results obtained here still cannot be considered absolute. There are too many
variables in PCs and too many possible combinations of components for any single
test environment to provide infallible results. And there is always the bugaboo
of sample variance. These results are akin to a resume, a few detailed photographs,
and some short sound bites of someone you've never met. You'll probably get
a pretty good overall representation, but it is not quite the same as an extended
meeting in person.

REAL SYSTEM POWER NEEDS: While we test the PSU to full
output in order to verify the manufacturer's claims, real desktop PCs simply
do not require anywhere near this level of power. The most pertinent range of
DC output power is between about 40W and 300W, because it is the power range
where most systems will be working most of the time. To illustrate this point,
we
conducted system tests to measure the power draw of several actual systems
under idle and worst-case conditions.
Our most power-hungry overclocked
130W TDP processor rig with an ATI Radeon X1950XTX-512 graphics card drew ~256W
DC peak from the power supply under full load — well within the capabilities
of any modern power supply. Please follow the link provided above to see the
details. It is true that very elaborate systems with the most power hungry dual
video cards today might draw as much as another 150~200W, but the total should
remain under 500W in extrapolations of our real world measurements.

INTERPRETING TEMPERATURE DATA

It important to keep in mind that fan speed varies with temperature,
not output load. A power supply generates more heat as output increases, but
is not the only the only factor that affects fan speed. Ambient temperature
and case airflow have almost as much effect. Our test rig represents a challenging
thermal situation for a power supply: A large portion of the heat generated
inside the case must be exhausted through the power supply, which causes a corresponding
increase in fan speed.

When examining thermal data, the most important indicator of cooling
efficiency is the difference between intake and exhaust. Because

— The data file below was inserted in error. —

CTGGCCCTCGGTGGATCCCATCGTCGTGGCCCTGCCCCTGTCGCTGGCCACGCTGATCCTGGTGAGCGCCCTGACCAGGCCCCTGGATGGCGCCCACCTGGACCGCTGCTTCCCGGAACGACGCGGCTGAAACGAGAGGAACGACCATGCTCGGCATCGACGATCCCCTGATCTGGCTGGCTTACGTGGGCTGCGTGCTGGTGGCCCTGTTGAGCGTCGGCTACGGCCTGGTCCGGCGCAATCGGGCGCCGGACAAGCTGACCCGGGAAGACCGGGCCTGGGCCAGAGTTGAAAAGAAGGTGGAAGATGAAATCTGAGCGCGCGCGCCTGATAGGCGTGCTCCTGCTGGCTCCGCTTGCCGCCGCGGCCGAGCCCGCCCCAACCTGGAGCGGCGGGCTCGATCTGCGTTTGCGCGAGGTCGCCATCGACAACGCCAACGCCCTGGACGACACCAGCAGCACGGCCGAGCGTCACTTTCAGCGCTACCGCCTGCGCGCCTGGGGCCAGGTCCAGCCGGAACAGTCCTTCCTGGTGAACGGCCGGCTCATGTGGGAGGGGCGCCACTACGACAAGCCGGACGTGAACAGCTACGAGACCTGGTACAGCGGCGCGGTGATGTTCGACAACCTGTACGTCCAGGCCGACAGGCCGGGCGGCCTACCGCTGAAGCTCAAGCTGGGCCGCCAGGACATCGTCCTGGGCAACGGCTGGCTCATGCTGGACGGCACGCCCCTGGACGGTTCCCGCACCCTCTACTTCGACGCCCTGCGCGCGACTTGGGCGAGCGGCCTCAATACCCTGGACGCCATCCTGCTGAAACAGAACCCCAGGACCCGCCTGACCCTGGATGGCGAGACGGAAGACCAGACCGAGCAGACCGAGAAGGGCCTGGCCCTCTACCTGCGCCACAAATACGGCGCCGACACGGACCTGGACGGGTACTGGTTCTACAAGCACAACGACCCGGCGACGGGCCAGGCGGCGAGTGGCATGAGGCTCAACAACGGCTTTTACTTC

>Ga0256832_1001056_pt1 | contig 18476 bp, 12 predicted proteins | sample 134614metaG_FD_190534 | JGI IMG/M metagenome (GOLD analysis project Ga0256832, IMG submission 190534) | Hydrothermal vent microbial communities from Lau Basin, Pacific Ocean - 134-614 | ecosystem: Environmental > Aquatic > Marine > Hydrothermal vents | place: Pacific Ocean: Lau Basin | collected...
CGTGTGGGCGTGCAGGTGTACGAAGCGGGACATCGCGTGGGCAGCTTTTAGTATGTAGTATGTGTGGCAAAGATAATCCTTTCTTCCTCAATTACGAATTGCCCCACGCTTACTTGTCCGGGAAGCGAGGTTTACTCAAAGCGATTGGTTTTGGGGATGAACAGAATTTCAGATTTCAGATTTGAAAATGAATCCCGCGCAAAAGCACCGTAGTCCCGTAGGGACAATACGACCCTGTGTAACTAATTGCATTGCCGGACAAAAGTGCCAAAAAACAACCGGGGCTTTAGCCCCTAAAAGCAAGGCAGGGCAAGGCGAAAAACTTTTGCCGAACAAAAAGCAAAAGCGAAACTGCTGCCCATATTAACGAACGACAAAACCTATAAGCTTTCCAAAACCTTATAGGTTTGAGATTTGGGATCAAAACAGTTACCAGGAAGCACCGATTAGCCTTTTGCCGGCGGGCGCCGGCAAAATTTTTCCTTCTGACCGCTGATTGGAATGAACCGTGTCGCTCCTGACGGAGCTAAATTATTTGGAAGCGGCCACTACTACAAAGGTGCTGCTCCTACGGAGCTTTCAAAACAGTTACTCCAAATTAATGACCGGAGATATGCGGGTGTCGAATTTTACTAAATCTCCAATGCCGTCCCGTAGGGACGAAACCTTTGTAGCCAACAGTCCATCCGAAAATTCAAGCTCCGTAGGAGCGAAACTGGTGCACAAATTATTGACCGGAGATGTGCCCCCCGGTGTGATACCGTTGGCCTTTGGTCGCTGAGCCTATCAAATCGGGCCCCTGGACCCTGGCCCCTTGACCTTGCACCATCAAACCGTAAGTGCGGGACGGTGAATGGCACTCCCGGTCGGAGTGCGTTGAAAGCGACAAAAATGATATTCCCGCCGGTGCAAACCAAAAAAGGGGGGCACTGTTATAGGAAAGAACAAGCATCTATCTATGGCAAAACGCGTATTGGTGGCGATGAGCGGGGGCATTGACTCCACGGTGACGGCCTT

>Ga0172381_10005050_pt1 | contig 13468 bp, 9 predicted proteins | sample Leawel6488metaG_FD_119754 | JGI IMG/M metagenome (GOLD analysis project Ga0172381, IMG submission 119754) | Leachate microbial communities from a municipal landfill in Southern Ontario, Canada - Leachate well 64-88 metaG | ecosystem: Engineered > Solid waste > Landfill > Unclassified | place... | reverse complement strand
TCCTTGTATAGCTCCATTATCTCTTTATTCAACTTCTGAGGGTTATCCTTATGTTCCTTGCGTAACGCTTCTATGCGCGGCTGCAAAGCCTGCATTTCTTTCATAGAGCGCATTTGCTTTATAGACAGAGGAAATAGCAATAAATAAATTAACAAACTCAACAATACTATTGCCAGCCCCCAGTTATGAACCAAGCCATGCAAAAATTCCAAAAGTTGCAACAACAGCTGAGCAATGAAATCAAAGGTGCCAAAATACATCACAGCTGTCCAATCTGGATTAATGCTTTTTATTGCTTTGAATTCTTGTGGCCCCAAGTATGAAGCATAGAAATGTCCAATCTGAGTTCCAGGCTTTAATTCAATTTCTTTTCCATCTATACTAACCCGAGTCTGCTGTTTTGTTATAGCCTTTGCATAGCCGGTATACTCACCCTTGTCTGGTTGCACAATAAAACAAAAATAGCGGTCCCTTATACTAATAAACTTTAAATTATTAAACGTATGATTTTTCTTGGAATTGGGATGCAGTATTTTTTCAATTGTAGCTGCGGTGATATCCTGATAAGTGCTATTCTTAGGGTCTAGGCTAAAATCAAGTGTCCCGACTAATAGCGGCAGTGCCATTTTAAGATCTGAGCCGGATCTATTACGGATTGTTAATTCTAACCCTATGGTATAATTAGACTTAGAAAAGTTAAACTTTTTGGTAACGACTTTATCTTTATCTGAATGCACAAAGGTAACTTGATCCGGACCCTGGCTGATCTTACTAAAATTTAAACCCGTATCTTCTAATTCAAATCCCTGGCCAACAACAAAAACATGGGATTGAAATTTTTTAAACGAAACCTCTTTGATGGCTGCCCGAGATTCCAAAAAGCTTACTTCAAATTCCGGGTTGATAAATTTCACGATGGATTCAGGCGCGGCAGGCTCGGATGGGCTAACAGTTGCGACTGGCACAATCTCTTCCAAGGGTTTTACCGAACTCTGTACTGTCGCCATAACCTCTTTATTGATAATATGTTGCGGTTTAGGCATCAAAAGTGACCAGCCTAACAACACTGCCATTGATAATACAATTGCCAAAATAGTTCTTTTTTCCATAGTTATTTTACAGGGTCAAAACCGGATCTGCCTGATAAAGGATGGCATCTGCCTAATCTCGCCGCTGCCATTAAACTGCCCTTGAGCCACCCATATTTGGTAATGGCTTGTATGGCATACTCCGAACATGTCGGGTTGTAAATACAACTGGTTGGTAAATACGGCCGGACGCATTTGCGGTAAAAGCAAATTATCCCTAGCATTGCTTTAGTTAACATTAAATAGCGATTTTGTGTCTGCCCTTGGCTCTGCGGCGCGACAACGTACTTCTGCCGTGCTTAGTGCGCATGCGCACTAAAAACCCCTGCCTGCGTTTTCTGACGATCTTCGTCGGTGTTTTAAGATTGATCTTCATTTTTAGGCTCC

the heat generated in the PSU loader by the output of the PSU is always the
same for a given power level, the intake temperature should be roughly the same
between different tests. The only external variable is the ambient room temperature.
The temperature of the exhaust air from the PSU is affected by several factors:

  • Intake temperature (determined by ambient temperature and power output
    level)
  • Efficiency of the PSU (how much heat it generates while producing the
    required output)
  • The effectiveness of the PSU's cooling system, which is comprised of:
    • Overall mechanical and airflow design
    • Size, shape and overall surface area of heatsinks
    • Fan(s) and fan speed control circuit

The thermal rise in the power supply is really the
only indicator we have about all of the above. This is why the intake temperature
is important: It represents the ambient temperature around the power supply
itself. Subtracting the intake temperature from the exhaust temperature gives
a reasonable gauge of the effectiveness of the power supply's cooling system.
This is the only temperature number that is comparable between different reviews,
as it is unaffected by the ambient temperature.

TEST RESULTS

Note that the test data shows just one 12V line/load. Our PSU load tester has three separate 12V load circuits, and all three were used: One for the main ATX and drive power output cables, one for
the AUX12V connectors, and one for the PCIe 16X power connectors.

The ambient temperature was 22~24°, and the ambient noise level was 11
dBA.

OUTPUT, VOLTAGE REGULATION & EFFICIENCY: DA700

DC Output Voltage (V) + Current (A)

Total DC Output

AC Input

Calculated Efficiency
+12V1
+5V
+3.3V
-12V
+5VSB
12.16
0.94
5.13
0.99
3.40
0.97
0.1
0.1
21.5
42
51.2%
12.16
2.62
5.13
0.99
3.40
0.97
0.1